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Chris Butler is an investigative journalist at The Tennessee Star. Follow Chris on Facebook. Email tips to chrisbutlerjournalist@gmail.com.

 

 

 

 

 

 

 

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3 Thoughts to “Tennessee School Districts Fighting School Vouchers Turn in Lackluster Academic Results, State Figures Reveal”

  1. […] The Star reported in February, certain school board members that have passed votes to formally oppose school vouchers live in […]

  2. Ann Tulloch

    I am a homeschooling mother of several children who happens to have two of my children enrolled in a Wilson County school. There are several points that come to mind:

    1. Parental education levels and involvement are more closely correlated to how many are going to need remedial classes in college. I don’t see how changing schools is going to magically make them do better on these tests. The school districts that did the best had the most educated parents.
    2. My public school kids utilize the special education programs available at public school. When I see these arguments about public schools, it usually comes from people who have not had to deal with special needs and think privatized options will solve problems. Charter schools do not have enrollment, but an application process. If you have a special needs child, studies show you are less likely to “get In” because they don’t want the burden of your child there.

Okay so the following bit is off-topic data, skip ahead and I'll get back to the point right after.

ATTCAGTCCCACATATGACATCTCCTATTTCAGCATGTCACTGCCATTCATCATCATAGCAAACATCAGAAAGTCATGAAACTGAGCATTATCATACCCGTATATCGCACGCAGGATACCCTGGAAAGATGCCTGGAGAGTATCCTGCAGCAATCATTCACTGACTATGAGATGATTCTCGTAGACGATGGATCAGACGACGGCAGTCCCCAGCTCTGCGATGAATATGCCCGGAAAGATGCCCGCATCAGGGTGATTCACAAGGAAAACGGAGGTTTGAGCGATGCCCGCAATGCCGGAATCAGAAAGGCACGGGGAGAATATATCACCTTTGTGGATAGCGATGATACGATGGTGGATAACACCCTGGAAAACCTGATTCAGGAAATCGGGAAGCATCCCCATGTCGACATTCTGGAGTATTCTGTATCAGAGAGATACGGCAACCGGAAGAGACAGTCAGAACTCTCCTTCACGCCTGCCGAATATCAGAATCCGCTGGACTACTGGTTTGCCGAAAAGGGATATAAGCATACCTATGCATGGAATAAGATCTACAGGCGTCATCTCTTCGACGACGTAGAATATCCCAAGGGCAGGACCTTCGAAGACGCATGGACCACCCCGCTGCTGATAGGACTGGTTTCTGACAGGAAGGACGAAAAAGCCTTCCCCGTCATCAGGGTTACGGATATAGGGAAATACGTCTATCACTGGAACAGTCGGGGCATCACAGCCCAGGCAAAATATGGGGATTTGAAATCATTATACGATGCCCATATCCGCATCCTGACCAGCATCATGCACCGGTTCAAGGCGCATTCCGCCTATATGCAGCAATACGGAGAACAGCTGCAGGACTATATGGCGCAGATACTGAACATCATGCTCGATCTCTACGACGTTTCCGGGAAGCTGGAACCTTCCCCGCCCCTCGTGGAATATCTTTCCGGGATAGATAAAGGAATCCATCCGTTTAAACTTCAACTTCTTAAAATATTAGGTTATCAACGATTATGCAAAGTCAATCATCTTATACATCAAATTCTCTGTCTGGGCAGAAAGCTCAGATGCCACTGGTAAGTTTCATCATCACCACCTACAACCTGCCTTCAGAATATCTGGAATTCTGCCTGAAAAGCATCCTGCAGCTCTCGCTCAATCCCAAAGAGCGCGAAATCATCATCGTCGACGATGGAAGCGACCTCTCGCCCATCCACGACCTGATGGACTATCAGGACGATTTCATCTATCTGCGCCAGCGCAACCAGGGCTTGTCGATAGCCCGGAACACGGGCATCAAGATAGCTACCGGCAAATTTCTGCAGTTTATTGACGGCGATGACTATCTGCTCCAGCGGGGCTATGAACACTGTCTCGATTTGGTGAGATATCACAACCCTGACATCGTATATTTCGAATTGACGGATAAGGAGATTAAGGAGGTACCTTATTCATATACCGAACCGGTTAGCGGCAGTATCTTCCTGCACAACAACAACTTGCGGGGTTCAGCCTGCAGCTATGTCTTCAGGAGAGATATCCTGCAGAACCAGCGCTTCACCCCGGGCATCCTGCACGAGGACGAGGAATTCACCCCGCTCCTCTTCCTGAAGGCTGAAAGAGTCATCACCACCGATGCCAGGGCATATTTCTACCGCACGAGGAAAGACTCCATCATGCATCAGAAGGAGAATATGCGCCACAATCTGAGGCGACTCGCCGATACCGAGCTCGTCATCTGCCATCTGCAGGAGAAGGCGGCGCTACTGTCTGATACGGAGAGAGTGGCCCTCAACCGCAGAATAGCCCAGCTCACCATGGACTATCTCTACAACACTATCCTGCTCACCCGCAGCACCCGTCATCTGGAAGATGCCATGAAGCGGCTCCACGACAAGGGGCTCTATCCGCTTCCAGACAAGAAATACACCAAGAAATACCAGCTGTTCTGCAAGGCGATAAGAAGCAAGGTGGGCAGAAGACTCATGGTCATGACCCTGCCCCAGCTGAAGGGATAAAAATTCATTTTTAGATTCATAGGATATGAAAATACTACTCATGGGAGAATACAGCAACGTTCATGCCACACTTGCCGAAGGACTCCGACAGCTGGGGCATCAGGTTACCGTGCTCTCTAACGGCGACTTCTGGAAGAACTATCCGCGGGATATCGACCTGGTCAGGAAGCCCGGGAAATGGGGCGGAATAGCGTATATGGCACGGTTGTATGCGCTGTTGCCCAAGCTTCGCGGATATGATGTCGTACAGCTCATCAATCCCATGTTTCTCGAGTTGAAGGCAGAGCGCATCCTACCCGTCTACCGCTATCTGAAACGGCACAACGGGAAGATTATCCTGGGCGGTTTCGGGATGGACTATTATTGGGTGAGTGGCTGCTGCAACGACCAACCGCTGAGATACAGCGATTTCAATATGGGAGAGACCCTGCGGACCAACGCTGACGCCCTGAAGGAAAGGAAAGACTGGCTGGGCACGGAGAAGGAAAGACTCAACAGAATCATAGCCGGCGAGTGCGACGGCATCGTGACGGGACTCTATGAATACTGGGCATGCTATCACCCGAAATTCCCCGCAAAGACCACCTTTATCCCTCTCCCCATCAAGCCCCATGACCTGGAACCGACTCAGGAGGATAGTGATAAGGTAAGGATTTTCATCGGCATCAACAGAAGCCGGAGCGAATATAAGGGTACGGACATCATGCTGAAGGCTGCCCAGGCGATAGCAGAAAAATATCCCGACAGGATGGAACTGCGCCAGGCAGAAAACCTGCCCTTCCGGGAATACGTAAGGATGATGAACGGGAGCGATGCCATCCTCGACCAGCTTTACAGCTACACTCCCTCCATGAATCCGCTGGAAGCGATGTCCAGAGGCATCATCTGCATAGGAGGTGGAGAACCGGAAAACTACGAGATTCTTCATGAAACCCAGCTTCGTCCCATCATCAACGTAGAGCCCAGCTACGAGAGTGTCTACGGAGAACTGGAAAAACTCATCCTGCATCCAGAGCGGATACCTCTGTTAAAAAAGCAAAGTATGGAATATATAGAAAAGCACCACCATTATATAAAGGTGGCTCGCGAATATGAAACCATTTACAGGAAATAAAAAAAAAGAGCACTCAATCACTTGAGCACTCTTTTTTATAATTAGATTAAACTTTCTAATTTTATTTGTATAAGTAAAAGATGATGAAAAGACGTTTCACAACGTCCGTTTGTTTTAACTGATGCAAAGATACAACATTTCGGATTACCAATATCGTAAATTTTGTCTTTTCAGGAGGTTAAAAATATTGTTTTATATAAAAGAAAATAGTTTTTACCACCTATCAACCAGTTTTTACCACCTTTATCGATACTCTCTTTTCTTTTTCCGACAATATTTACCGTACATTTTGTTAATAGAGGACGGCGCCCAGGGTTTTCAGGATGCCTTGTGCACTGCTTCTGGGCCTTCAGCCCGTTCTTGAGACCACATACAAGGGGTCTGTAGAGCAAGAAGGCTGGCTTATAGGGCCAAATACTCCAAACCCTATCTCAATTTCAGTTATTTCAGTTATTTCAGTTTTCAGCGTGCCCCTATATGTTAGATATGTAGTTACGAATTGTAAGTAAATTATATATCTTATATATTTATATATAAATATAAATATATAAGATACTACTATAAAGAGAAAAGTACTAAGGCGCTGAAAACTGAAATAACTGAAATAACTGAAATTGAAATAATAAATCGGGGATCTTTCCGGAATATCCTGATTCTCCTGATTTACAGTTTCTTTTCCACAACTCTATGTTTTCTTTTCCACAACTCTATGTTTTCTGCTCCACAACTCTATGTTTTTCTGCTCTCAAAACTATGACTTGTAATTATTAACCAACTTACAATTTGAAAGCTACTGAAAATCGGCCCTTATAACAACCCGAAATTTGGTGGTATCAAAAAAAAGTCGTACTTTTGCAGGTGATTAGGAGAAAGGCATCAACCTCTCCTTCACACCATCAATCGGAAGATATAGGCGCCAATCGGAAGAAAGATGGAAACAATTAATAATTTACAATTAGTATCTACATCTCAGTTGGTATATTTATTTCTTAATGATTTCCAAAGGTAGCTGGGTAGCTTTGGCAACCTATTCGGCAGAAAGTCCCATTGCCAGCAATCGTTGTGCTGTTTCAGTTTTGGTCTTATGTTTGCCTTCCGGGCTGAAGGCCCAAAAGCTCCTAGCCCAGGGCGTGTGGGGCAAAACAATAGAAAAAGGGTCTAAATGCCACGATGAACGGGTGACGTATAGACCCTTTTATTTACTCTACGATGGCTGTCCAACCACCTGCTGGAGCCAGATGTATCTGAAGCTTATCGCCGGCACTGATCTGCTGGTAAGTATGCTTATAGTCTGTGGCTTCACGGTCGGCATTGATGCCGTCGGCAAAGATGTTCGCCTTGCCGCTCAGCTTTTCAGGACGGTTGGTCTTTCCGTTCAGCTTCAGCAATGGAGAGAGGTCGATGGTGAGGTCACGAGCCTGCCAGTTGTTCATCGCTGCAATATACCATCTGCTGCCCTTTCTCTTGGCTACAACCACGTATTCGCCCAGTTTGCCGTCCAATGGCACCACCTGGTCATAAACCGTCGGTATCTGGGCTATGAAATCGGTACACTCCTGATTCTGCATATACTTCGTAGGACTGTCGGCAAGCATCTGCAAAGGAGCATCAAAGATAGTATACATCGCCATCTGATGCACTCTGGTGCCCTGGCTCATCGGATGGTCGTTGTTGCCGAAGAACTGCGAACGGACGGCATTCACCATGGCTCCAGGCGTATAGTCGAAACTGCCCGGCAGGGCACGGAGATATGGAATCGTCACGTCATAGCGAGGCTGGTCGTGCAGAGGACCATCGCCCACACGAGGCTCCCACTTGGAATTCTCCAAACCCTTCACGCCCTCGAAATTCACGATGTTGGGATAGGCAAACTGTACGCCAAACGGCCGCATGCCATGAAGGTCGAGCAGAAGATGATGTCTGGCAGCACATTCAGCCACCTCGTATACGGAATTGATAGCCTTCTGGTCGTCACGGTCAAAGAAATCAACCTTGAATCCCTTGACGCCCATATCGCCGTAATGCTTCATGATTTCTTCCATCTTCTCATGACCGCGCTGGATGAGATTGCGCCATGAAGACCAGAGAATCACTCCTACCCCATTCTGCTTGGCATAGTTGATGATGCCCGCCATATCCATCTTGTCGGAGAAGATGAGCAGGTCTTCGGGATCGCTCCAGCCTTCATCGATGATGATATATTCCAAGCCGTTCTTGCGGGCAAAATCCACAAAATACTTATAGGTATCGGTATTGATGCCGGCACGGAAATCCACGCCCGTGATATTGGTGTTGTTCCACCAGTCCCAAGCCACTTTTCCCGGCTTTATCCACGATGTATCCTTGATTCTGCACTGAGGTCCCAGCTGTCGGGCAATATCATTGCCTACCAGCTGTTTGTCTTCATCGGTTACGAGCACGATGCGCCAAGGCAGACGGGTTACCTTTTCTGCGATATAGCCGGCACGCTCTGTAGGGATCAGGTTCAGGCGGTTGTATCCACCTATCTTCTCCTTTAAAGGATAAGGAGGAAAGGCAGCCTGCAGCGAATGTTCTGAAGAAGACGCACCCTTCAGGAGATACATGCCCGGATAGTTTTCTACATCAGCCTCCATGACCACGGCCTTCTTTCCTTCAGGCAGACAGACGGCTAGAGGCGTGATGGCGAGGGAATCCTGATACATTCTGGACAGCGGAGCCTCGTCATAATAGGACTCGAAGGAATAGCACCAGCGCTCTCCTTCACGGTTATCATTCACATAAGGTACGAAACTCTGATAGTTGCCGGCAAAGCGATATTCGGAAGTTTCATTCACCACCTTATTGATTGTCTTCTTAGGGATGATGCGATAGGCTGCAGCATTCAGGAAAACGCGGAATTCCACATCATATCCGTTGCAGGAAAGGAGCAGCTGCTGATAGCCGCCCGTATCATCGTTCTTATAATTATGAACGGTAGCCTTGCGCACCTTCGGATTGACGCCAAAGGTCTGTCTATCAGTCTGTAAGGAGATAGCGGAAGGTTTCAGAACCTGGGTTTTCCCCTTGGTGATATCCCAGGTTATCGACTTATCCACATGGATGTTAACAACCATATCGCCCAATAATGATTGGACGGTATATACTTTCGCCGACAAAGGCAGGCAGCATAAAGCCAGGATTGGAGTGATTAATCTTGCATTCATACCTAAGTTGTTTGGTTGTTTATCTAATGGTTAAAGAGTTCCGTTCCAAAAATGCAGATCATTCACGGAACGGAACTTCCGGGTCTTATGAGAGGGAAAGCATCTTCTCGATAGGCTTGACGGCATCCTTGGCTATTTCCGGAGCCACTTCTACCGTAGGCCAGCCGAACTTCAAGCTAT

3. According to Mrs. Buggs, ““We still have areas where we have to have growth, but no private schools (here) have stood up to say they would accept these vouchers.” That’s because they don’t want these kids dragging down their stats, because they know just changing the education environment is not going to produce a radical change in test scores.
    4. This whole college is for everyone is absolutely ridiculous. When my grandparents were coming up, the college track kids were the ones who took two years of Latin. If you couldn’t hack it, you weren’t college material. To honor everyone is to honor no one, and I think that this free college is debasing the value of the degree.
    5. Trying to get 0% in need of remedial is an unrealistic goal. About 10-20% of the population is dyslexic and even more than that will not test well. I agree with John Taylor Gatto, that award-winning teacher, that achievement tests are a scam. https://youtu.be/xZ56-65h03k
    Actual achievement is born of personal motivation, and when I see that spark go out of my public school kids is the day I pull them out and back into my homeschool. For now, I am pleased with the Orton-Gillingham phonics, speech therapy and individual support my kids get at public school.

  3. Cannoneer2

    Wilson County school administrators wasted no time in running to the County Commission to lobby for a resolution against vouchers. The reasons for that are clear!